North Carolina’s economy is in reasonably good shape. Over the past five years of available data, our state’s employers have added 480,000 net new jobs, with our job-creation rate exceeding the national and Southeastern averages.
That doesn’t mean every North Carolinian who wants a full-time job can find one. Perfection is impossible in any human endeavor, of course. But even if we confine our expectations to the realm of the possible, it is certainly possible for North Carolina’s economy to be healthier than it is.
More to the point, our economy would be better off if more people were starting more new enterprises in North Carolina — and growing them rapidly. Among the 25 largest states in the country, we rank a pretty good 9th in startup activity but only 18th in entrepreneurial growth, a measure from the Kauffman Foundation that assesses how much and how quickly new companies expand.
I suspect you agree with me that more economic progress is needed in North Carolina, and that fostering entrepreneurship is particularly important. It’s when we turn to solutions that the disagreements arise, and all too often degenerate from substantive debate to political shouting matches.
Conservatives think the answer lies in continuing to lower the cost of doing business in our state while increasing the real-world return on the dollars North Carolinians already spend on schools, highways, public safety, and other government functions.
Progressives think the conservatives’ focus on cost is misguided — that if policymakers raised taxes or increased regulatory costs for the right reasons, to deliver higher-quality services or better production of public health and safety, North Carolina’s economy would grow faster and offer more opportunities to more people.
As should be obvious by now, I think the conservatives have the better argument. It has more research support from peer-reviewed studies that explore which factors most influence state and local economic growth. The most important factors, frankly, don’t have much to do with politics. Geography is immensely important. So are technological and organizational changes within private industry.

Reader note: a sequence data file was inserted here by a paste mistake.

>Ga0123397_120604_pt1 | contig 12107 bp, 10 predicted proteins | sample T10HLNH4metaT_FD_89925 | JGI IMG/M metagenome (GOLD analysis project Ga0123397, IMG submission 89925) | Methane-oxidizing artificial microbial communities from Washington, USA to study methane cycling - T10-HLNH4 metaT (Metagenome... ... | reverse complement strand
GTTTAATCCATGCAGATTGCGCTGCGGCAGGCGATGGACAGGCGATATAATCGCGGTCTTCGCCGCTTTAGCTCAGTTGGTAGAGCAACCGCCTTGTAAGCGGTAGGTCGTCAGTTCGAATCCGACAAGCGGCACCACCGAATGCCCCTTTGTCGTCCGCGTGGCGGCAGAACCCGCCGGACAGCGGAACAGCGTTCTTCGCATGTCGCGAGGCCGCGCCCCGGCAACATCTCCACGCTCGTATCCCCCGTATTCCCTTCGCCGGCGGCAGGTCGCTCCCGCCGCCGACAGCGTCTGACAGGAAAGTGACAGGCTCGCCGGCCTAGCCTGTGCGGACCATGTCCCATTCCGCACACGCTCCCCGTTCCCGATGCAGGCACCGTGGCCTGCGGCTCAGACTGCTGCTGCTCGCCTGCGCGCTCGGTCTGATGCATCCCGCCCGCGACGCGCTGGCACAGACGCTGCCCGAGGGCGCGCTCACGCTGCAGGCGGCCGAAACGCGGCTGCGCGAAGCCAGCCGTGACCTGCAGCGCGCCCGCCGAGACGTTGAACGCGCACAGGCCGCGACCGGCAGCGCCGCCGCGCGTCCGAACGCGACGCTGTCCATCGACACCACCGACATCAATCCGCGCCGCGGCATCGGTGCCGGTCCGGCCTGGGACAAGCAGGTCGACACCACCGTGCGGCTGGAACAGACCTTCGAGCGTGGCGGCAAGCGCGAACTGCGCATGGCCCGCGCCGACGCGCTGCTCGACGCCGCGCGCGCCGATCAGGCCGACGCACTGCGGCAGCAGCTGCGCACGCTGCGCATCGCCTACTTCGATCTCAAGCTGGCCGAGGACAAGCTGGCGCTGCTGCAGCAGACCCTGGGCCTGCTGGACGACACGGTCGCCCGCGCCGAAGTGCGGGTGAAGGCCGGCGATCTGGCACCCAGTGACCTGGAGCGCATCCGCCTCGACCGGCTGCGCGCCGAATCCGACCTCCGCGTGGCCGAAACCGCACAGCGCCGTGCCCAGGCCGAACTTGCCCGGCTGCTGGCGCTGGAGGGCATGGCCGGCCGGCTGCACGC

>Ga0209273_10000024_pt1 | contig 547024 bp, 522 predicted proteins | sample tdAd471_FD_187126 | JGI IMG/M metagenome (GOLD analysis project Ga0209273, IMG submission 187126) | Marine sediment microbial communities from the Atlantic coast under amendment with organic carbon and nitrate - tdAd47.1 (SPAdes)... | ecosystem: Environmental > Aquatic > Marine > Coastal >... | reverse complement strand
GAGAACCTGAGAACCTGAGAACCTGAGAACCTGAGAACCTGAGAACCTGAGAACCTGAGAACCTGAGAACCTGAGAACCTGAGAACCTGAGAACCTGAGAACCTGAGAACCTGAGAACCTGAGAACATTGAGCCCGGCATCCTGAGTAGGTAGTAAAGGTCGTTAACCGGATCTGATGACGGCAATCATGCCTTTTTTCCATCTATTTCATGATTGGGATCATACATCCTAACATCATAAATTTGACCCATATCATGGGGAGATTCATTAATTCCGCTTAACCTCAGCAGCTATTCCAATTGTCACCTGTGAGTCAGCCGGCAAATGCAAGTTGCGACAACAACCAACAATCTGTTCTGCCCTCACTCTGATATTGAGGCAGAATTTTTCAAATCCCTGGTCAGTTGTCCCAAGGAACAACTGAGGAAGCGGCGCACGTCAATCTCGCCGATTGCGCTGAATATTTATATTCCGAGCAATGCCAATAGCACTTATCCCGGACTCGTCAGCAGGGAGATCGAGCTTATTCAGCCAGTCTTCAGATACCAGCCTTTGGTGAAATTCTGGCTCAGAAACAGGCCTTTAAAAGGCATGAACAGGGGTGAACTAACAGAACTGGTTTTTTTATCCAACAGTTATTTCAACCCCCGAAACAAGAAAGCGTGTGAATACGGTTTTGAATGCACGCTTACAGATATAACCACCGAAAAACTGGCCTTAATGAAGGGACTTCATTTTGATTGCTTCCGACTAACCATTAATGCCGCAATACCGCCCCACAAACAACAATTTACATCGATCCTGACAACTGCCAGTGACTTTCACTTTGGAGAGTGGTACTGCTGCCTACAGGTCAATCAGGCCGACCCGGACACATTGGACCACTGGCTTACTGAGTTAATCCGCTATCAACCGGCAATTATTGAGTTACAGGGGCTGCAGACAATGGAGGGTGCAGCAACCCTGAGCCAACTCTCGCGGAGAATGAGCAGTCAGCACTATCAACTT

Regarding public policy, however, most peer-reviewed studies published on the subject since 1990 found a negative association between the cost of government and economic growth, although sometimes the effect was modest. Meanwhile, most studies found no link between growth and government expenditure, including education and infrastructure spending.
What about government programs that offer technical assistance or even direct incentives to businesses? Whatever you think of their effect on business recruitment, these policies are poorly suited to the task of fostering business starts. In a new paper published in the Journal of Entrepreneurship and Public Policy, Southern Methodist University scholars Meg Patrick Tuszynski and Dean Stansel found that “economic development incentive programs are unlikely to increase entrepreneurial activity and may decrease it.”
I am well aware of the fact that, despite what I consider to be compelling research findings and theoretical explanations, you may still doubt the ability of conservative policies to promote entrepreneurship and thus expand economic growth and opportunity. But perhaps you better understand why millions of your fellow North Carolinians think otherwise.